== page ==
For those who don’t know, Duke Thomas has been brought into the bat-family. In the first issue, he is debuting on his first day as “the Signal,” so named for the first knight on a battlefield. Sure, maybe in medieval times, but in the 21st century, “signal” means something completely different. It is also mentioned – by Batman, no less – that he trained as a Robin longer than anyone.
Are you Effing kidding me?! Dick Grayson had more than 40 years as Robin. Jason Todd, Tim Drake and Damian Wayne have more cred as Robin than this usurper.
Nevertheless, Batman give Duke his own secret lair in the heart of Gotham, along with a high-tech bat-themed suit. Ego much, Bruce? Too bad you couldn’t include some actual training on the battle suit. Duke’s two girl friends, Riko and Izzy, seem to be more familiar it with than he is.
Bruce’s intent is for Duke to be the day-shift of the Bat-family, protecting the city during the day. And his liaison on the GCPD is a detective whom he tells, “My name is the Signal,” an awkward statement by the writers that pretty much indicates the level of this story overall.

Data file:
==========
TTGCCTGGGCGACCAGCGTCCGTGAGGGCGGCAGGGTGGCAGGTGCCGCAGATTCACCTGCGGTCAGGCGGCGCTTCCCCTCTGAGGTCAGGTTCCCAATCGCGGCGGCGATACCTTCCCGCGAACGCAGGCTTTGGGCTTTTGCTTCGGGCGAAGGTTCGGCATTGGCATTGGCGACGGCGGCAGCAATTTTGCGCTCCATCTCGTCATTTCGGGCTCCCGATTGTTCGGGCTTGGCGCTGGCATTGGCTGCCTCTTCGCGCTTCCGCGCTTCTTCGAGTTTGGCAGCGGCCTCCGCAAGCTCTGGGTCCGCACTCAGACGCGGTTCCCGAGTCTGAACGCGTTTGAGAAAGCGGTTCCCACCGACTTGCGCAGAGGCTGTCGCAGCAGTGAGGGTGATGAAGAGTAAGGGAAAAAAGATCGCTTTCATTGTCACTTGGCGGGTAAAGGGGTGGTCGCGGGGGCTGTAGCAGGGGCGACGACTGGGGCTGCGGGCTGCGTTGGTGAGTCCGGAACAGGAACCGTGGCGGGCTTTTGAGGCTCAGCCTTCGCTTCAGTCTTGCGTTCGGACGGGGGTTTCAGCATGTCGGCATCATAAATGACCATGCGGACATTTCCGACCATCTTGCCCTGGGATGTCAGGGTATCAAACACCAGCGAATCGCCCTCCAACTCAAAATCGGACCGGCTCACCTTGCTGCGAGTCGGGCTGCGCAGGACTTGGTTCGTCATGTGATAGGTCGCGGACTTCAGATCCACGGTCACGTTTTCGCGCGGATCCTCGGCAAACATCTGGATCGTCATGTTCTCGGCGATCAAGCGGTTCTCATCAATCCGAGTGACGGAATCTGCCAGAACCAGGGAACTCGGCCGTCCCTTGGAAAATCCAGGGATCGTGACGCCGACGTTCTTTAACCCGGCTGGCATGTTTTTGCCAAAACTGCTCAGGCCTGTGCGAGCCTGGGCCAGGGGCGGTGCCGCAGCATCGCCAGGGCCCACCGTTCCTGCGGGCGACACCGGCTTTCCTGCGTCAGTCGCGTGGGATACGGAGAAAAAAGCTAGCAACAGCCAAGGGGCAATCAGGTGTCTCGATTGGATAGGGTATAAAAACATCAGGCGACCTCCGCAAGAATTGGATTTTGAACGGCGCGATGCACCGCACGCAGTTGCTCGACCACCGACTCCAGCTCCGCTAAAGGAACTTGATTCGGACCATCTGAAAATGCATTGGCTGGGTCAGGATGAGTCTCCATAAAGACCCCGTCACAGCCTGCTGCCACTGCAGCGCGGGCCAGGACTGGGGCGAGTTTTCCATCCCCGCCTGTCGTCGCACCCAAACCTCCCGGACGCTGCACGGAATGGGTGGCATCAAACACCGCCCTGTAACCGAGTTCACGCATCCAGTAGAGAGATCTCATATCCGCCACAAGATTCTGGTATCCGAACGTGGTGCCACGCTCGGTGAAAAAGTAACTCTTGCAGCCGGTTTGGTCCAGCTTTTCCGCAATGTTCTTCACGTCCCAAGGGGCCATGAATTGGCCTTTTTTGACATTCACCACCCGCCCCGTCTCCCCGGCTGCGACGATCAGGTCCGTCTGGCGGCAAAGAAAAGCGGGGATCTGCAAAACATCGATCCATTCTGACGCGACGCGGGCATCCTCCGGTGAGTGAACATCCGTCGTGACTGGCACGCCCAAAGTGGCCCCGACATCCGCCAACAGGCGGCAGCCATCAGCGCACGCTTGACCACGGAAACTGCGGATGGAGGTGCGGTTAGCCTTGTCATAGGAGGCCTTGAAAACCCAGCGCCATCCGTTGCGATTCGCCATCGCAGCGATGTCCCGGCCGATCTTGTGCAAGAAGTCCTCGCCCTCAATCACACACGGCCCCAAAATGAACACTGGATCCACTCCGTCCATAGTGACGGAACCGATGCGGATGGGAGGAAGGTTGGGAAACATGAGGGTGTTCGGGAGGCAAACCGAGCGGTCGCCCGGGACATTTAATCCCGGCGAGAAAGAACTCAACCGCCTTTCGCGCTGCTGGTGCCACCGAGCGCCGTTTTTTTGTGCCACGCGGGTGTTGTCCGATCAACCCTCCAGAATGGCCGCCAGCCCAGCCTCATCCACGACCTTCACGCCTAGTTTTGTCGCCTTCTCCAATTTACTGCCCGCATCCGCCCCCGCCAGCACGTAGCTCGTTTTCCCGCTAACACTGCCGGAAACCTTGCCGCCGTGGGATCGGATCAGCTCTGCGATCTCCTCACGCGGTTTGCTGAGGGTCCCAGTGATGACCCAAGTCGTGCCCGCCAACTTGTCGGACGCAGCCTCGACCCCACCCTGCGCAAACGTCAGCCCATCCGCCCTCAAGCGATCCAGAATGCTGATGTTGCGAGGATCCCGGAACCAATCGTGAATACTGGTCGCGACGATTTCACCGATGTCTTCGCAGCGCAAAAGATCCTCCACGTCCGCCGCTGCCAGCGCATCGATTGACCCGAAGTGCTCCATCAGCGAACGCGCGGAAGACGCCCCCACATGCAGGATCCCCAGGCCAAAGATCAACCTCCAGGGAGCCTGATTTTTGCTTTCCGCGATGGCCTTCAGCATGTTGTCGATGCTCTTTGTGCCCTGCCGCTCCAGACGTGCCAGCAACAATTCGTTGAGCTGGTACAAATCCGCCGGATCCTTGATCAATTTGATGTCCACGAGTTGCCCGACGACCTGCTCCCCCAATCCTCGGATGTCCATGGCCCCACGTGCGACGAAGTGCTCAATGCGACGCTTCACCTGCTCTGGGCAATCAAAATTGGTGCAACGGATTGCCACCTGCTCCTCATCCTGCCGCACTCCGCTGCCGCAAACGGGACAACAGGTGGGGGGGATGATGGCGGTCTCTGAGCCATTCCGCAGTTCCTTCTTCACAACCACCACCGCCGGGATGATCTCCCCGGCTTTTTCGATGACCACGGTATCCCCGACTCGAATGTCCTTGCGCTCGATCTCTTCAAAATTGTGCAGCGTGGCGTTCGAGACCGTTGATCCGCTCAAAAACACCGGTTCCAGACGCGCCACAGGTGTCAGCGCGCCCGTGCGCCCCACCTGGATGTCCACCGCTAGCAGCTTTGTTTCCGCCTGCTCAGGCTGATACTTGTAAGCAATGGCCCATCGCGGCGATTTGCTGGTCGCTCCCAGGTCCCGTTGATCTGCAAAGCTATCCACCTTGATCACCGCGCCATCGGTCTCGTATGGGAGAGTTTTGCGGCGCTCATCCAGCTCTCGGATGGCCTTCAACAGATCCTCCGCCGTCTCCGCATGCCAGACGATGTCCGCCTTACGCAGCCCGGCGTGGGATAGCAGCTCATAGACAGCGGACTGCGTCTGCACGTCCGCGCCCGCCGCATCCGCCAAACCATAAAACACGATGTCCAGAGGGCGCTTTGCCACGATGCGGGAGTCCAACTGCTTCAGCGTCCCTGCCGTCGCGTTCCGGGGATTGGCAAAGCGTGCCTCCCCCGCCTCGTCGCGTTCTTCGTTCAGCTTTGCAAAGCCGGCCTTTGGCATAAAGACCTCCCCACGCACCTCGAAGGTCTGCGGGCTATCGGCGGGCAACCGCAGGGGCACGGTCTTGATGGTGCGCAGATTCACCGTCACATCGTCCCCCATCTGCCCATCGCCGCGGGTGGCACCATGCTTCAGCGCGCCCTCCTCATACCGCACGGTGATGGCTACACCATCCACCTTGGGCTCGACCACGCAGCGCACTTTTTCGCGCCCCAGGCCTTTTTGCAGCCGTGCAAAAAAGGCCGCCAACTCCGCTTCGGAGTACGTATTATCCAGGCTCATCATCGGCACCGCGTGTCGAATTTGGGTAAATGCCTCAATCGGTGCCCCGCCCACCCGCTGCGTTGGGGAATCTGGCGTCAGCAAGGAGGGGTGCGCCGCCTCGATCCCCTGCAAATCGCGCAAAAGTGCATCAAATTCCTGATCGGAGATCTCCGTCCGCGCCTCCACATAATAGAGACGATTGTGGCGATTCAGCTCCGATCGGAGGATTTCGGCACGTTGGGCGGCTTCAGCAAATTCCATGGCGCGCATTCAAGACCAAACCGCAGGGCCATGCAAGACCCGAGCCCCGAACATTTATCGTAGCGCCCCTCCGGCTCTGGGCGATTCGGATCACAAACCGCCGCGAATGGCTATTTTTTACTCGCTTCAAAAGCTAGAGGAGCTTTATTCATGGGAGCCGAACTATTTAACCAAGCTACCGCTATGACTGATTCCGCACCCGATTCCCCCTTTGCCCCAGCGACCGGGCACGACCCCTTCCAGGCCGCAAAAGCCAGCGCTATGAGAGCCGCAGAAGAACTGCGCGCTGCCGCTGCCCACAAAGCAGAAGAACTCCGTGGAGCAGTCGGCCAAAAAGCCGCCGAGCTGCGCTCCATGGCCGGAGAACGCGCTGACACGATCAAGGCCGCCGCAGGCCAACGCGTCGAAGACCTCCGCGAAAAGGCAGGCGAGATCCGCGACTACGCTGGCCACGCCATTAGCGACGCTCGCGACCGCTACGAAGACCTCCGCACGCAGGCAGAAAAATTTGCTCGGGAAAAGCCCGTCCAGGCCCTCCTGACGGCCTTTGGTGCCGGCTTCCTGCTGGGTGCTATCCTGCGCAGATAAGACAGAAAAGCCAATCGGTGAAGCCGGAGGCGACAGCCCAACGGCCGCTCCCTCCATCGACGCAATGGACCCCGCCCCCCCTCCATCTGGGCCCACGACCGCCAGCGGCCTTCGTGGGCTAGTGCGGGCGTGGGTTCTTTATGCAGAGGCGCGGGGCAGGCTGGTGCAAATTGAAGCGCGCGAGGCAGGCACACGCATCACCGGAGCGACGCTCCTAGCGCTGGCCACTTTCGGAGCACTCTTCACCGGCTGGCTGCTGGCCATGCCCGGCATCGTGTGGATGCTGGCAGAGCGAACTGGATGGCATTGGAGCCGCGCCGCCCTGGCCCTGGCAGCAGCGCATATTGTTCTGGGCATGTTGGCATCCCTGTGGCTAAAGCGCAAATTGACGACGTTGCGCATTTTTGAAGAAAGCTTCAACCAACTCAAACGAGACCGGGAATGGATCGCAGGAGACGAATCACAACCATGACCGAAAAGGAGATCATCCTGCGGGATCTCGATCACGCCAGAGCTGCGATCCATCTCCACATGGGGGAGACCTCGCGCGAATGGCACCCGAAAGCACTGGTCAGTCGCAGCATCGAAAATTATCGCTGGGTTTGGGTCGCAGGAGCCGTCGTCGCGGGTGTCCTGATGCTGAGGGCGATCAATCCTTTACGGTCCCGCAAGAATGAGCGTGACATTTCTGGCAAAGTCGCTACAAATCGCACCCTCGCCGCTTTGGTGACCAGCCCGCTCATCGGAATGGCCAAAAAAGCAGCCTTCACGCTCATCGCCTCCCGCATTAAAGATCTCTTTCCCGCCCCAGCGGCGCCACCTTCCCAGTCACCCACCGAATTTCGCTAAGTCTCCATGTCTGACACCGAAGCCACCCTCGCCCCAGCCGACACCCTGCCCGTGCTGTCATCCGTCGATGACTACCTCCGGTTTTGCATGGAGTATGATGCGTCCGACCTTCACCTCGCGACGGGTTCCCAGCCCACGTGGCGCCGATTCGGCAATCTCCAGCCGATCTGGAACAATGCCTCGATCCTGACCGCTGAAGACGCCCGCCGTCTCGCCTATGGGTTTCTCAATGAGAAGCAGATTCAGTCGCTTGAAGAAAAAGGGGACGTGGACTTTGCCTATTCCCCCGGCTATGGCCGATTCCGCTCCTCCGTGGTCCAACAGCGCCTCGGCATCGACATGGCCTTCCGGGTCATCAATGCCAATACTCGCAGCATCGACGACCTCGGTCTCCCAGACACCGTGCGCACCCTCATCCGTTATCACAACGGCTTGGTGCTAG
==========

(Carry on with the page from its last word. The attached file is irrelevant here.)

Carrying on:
Batman puts the Signal on a case involving teenagers-turned-meta-villains (because the Signal’s still young), and the source of this turns out to be a super-villain who claims to be Duke’s true father, in a blatant rip-off of the Empire Strikes Back.
Cully Hamner is the artist on deck for this series, and is its saving grace. His illustrations are dynamic and fresh, making me wish he could be placed on an ongoing series.
If this character is to be Gotham City’s new protector, I’m fine with it, but I think it would be far more effective to divorce himself from the Bat-family. Allies, sure, but to bat-theme this nobody so heavily only serves to dilute the overall-bat brand, and further weaken the legitimate characters such as Robin, Nightwing, and Batgirl. It just seems a cheap ploy to add "diversity" to the Bat-brand, without any genuine strategy.